More than 70 years after South Carolina sent a 14-year-old black youth to the electric chair in the killings of two white girls in a segregated mill town, a judge threw out the conviction, saying the state committed a great injustice.
George Stinney was arrested, convicted of murder in a one-day trial and executed in 1944 — all in the span of about three months and without an appeal. The speed in which the state meted out justice against the youngest person executed in the United States in the 20th century was shocking and extremely unfair, Circuit Judge Carmen Mullen wrote in her ruling Wednesday.
“I can think of no greater injustice,” Mullen wrote.
The two girls, ages 7 and 11, had been beaten badly in the head with an iron railroad spike in the town of Alcolu in Clarendon County, about 45 miles southeast of Columbia, authorities said. A search by dozens of people found their bodies several hours later.
Investigators arrested Stinney, saying witnesses saw him with the girls as they picked flowers. He was kept away from his parents after his arrest, and authorities later said he confessed.
His supporters said he was a small, frail boy so scared that he said whatever he thought would make the authorities happy. They said there was no physical evidence linking him to the deaths. His executioners noted the electric chair straps didn't fit him, and an electrode was too big for his leg.
During a two-day hearing in January, Mullen heard testimony from Stinney's surviving brother and sisters, someone involved in the search and experts who questioned the autopsy findings and Stinney's confession. Most of the evidence from the original trial was gone and almost all the witnesses were dead.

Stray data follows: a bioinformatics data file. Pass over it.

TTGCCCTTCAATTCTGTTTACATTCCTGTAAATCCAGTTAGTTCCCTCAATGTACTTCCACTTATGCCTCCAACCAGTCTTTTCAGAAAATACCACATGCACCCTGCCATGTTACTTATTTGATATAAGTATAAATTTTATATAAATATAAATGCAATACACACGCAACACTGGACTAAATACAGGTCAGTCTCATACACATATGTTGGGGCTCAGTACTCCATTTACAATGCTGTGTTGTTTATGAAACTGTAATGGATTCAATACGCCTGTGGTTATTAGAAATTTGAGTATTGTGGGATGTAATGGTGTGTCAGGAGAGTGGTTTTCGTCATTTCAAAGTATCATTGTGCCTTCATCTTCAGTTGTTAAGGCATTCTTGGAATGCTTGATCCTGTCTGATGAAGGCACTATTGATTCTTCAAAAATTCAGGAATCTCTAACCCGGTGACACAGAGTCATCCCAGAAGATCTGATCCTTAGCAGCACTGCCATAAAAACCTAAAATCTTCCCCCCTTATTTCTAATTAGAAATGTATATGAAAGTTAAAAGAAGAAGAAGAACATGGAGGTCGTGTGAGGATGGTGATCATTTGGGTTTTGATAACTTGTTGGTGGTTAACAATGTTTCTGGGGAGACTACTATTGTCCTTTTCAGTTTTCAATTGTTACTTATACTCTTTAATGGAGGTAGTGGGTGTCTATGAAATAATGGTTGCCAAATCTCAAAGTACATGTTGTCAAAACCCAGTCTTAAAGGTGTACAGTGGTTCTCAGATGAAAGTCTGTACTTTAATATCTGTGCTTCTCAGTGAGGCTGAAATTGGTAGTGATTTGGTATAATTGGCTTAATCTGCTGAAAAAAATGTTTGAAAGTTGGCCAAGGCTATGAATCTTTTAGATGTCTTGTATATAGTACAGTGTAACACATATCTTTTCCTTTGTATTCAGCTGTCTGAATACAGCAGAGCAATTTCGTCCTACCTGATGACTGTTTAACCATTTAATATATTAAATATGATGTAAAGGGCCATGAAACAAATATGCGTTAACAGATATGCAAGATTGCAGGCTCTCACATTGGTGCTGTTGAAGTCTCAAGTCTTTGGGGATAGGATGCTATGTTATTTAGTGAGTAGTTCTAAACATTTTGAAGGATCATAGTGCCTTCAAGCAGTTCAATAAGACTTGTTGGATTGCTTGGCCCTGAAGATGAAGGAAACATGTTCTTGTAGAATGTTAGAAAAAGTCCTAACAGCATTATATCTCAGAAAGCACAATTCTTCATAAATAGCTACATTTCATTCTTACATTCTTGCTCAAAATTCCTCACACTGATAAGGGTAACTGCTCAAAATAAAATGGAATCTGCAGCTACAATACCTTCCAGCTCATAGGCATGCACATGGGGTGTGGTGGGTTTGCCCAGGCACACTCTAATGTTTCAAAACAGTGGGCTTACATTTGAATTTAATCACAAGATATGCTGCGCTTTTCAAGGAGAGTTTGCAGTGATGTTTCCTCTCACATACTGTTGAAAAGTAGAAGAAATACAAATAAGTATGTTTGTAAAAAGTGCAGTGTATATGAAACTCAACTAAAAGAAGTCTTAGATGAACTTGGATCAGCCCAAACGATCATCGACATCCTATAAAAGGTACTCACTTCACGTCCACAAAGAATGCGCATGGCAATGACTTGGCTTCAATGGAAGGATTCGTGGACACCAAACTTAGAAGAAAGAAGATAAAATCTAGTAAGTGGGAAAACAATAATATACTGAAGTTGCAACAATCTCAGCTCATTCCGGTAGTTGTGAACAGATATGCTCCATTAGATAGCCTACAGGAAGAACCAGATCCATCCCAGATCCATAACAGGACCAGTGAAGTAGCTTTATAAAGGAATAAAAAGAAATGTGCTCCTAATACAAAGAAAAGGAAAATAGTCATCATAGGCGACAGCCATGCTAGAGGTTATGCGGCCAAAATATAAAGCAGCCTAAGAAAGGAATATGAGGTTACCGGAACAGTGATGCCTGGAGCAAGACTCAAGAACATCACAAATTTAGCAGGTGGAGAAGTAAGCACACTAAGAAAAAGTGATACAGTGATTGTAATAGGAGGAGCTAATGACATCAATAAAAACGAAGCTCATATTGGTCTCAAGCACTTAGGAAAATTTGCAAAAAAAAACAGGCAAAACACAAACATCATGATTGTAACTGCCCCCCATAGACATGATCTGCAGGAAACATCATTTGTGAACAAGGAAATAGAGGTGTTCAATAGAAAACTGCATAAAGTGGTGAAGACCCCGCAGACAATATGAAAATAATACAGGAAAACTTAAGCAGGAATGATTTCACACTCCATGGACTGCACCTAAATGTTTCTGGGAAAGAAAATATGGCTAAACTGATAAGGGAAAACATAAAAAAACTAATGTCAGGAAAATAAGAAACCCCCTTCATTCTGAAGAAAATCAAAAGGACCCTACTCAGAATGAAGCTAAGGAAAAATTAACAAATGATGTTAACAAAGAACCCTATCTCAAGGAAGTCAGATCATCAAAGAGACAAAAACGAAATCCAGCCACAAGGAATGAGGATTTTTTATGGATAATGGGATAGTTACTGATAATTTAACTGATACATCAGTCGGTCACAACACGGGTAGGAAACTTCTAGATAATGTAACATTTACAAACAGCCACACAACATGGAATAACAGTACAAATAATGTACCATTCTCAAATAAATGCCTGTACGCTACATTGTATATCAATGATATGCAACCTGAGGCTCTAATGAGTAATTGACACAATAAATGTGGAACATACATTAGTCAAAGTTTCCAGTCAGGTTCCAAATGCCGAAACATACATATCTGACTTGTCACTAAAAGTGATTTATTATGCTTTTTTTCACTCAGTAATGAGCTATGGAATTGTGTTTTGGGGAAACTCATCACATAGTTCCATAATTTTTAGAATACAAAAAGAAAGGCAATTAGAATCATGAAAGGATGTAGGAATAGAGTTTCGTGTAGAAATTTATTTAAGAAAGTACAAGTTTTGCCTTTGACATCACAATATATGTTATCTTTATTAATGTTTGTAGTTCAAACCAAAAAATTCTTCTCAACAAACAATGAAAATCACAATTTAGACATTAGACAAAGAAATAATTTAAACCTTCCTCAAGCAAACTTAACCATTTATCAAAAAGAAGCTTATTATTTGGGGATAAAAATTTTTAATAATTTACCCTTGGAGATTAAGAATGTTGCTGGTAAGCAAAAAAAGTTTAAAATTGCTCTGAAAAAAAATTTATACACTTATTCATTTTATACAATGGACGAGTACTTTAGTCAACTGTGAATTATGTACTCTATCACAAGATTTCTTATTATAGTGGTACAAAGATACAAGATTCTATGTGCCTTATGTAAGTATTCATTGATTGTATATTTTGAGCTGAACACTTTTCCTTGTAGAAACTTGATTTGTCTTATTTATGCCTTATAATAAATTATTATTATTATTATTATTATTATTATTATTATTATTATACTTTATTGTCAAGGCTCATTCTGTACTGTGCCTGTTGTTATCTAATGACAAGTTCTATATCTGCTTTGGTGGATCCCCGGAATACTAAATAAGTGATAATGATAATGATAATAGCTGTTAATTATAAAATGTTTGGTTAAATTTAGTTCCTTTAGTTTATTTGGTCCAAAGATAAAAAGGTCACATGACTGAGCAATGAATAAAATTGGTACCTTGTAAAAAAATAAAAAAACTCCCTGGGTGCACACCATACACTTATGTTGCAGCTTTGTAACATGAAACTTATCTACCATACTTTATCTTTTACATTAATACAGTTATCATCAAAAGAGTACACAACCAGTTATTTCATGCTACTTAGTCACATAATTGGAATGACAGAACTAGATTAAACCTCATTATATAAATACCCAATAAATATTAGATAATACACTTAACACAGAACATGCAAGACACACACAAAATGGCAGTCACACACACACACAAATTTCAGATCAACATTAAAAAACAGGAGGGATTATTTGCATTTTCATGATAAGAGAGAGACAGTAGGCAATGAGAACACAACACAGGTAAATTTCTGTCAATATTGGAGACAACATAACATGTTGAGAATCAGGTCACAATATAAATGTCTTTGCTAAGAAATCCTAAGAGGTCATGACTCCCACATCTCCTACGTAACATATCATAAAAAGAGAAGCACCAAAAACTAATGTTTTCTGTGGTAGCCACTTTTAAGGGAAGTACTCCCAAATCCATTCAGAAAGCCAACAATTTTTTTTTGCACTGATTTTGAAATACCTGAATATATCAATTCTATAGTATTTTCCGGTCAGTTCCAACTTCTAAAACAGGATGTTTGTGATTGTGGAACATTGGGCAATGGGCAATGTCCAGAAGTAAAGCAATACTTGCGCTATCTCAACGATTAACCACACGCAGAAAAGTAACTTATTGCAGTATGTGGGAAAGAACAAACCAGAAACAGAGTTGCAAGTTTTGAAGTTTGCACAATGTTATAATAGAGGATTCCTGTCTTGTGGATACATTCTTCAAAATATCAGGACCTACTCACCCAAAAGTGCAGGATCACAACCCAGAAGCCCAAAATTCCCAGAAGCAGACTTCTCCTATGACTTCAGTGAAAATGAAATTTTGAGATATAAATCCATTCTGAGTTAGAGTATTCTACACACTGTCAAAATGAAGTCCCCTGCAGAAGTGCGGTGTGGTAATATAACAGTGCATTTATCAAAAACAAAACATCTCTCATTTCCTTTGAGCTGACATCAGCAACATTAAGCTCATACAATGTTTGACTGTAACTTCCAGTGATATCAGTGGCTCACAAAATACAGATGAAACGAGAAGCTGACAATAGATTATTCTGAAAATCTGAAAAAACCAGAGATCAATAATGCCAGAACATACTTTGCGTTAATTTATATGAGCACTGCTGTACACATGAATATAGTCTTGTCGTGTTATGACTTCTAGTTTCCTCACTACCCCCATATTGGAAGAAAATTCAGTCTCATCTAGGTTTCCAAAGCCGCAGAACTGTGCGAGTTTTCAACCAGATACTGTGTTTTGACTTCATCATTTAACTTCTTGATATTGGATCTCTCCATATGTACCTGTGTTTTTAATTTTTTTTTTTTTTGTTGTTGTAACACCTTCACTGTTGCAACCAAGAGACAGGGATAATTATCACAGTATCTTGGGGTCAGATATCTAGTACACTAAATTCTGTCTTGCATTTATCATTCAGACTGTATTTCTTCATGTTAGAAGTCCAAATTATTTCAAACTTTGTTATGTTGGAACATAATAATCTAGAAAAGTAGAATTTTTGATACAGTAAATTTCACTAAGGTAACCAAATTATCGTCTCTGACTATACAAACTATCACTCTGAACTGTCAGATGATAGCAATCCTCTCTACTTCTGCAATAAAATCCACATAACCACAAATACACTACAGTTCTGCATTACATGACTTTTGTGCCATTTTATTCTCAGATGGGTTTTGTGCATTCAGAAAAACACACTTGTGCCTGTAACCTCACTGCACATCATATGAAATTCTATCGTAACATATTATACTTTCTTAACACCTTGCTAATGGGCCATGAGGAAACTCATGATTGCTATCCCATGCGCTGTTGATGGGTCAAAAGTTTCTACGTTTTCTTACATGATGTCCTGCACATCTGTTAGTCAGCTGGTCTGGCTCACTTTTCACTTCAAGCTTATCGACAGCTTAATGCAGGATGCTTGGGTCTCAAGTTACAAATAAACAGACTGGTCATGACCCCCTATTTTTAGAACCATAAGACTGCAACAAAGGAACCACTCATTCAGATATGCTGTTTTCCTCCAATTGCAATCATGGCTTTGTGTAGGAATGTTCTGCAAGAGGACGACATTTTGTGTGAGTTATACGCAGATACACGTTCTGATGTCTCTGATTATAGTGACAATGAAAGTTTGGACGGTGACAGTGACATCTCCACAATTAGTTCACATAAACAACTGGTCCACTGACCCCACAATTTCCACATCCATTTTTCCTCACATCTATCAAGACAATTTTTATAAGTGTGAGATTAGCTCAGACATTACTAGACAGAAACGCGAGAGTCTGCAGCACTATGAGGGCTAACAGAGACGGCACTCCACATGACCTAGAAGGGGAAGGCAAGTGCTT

It took Mullen nearly four times as long to issue her ruling as it took in 1944 to go from arrest to execution.
Stinney's case has long been whispered in civil rights circles in South Carolina as an example of how a black person could be railroaded by a justice system during the Jim Crow era where the investigators, prosecutors and juries were all white.
The case received renewed attention because of a crusade by textile inspector and school board member George Frierson. Armed with a binder full of newspaper articles and other evidence, he and a law firm believed the teen represented everything that was wrong with South Carolina during the era of segregation.
“It was obviously a long shot but one we thought was worth taking,” said attorney Matt Burgess, whose firm argued that Stinney should get a new trial.
Mullen went a step further by vacating Stinney's conviction. Her 29-page order included references to the 1931 Scottsboro Boys case in Alabama, where nine black teens were convicted of raping two white women. Eight of them were sentenced to death.
The convictions were eventually overturned before the teens went to the death chamber and the charges were dropped. Mullen noted Stinney did not even get the consideration of an appeal.
The judge was careful to say her ruling doesn't apply to other families who felt their relatives were discriminated against.
“The extraordinary circumstances discussed herein simply do not apply in most cases,” Mullen wrote.